Canadian researchers have secured new funding to help develop a device that can turn any smartphone into a tool that can monitor blood oxygen levels – an innovation that may help prevent maternal and fetal deaths around the world.

Called the Phone Oximeter, the device consists of a software application and a non-invasive light sensor that attaches to a patient's finger. The app can be installed on any smartphone, tablet or laptop computer, and the sensor directs light waves through a patient's fingertip to measure blood oxygen levels (a process called pulse oximetry).

It is important for healthcare providers to be able to monitor blood oxygen levels, in order to detect hypoxemia – a condition in which the level of oxygen  in a patient’s blood is abnormally low. Early detection of hypoxemia can help prevent complications and even death.

Standard devices that monitor blood oxygen levels are usually found in hospitals and health clinics. But the Phone Oximeter seeks to bring the same technology to any standard smartphone, which would allow the device to be taken into remote communities.

The device can accurately identify an estimated 80 per cent of cases of pregnant women who are at risk of pre-eclampsia, the developers say.

Pre-eclampsia is a life-threatening complication afflicting pregnant women that's characterized by high blood pressure and a large amount of protein in the urine. Pre-eclampsia affects about 10 million women every year, with about 76,000 women dying from it annually. More than 500,000 fetus and infant deaths are also estimated to be related to pre-eclampsia.

One of the device’s developers, Dr. Peter von Dadelszen, of the University of British Columbia, called the number of deaths caused by pre-eclampsia "unacceptable."

"That equates to over 1,600 deaths of pregnant young women and babies every day – an unacceptable burden – and more than 99 per cent of these deaths occur in developing countries – an issue of social justice," he said in a statement.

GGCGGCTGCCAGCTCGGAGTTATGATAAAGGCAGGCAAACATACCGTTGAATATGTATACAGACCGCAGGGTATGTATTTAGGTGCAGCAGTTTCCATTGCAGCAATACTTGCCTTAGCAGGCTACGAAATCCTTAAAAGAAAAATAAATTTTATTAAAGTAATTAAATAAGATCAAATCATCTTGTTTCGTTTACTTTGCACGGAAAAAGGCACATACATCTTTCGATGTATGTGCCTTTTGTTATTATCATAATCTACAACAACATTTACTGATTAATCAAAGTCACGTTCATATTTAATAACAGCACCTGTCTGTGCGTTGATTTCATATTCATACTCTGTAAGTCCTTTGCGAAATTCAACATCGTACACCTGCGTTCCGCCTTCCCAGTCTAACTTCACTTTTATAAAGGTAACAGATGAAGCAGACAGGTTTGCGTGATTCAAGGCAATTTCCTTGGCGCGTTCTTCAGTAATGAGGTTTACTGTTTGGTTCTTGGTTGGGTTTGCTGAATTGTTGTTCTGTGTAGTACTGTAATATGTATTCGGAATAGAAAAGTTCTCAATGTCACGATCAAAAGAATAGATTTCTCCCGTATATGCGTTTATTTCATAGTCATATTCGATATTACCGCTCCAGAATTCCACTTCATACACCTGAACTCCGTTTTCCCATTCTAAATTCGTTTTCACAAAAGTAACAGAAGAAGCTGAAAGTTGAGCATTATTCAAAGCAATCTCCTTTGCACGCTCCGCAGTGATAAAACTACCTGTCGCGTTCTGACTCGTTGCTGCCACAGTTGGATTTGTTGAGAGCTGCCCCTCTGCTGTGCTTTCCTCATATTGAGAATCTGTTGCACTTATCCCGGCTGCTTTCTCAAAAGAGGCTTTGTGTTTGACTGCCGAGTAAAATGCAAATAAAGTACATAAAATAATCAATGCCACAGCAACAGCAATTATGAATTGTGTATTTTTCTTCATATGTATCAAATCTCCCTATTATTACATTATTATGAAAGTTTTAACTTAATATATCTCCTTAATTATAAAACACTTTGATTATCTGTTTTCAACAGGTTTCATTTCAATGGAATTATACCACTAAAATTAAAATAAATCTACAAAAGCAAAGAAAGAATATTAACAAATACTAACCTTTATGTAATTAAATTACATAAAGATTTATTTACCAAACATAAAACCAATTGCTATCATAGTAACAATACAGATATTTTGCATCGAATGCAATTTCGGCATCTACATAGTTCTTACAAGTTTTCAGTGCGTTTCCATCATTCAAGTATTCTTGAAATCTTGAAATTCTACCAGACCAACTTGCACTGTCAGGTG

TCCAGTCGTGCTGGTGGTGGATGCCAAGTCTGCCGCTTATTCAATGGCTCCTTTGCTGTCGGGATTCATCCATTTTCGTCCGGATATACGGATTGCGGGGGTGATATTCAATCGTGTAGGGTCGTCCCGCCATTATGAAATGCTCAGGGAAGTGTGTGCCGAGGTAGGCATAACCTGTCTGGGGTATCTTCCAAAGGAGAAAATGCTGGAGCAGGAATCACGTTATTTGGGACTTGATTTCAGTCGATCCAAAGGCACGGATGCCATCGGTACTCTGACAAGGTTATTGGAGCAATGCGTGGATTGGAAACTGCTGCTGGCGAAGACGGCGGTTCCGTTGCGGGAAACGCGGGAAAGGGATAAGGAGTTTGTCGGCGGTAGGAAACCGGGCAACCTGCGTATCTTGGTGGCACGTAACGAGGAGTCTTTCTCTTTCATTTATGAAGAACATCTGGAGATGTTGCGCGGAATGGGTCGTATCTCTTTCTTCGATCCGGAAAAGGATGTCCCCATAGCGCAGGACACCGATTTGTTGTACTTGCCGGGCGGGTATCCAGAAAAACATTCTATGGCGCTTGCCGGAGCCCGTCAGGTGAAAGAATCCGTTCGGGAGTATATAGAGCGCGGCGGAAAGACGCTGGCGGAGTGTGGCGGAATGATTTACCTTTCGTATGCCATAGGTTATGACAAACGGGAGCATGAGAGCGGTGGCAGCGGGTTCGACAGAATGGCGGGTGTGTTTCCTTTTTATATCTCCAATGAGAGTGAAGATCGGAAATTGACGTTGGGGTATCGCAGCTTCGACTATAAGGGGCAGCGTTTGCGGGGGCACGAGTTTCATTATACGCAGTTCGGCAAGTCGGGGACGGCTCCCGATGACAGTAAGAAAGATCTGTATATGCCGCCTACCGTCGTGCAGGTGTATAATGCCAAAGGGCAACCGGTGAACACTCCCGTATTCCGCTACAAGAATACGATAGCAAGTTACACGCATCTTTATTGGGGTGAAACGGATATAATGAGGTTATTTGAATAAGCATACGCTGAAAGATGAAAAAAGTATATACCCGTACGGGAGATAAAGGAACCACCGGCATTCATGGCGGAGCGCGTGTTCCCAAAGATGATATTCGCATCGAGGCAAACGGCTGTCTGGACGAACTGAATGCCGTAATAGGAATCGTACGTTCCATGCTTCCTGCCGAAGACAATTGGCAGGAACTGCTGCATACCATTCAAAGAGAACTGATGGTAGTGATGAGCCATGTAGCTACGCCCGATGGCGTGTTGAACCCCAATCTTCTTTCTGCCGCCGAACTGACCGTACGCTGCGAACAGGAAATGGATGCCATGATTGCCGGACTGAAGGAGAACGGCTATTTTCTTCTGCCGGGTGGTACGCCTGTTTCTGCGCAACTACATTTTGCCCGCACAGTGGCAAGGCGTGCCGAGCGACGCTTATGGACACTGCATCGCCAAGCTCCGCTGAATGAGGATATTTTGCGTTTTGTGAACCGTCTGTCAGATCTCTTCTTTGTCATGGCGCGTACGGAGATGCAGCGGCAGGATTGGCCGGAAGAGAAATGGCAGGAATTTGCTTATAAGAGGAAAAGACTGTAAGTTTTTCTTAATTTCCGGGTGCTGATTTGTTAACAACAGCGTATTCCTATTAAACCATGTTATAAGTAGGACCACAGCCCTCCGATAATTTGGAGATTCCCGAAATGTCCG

The Phone Oximeter can also detect dangerously low oxygen levels in patients with pneumonia, a condition that kills more than one million children a year.

Once produced, von Dadelszen and his partners are aiming to sell the device for about $40.

Now the project, which had received an initial grant from the Bill & Melinda Gates Foundation, has received additional financial backing from a private investor, as well as a government-funded agency.

Irfhan Rajani, CEO of Vancouver-based Coleco Investments, provided a $1-million investment. This was matched by a $1-million grant from Grand Challenges Canada – a government-funded initiative that supports global health projects.

The device will first be tested in trials monitoring the blood oxygen levels of athletes. Longer trials will see it tested on a total of 80,000 women from India, Pakistan, Mozambique and Nigeria.

Grand Challenges CEO Dr. Peter Singer said the Phone Oximeter has the potential to save lives around the world.

"This life-saving device is the 'double-double' of global health – it leverages both the global ubiquity of mobile phones and the know-how and financial resources of the private sector," he said in a statement.

"We hope this innovation will move swiftly from its invention in a Vancouver lab to villages around the globe, creating jobs in Canada while saving lives around the world."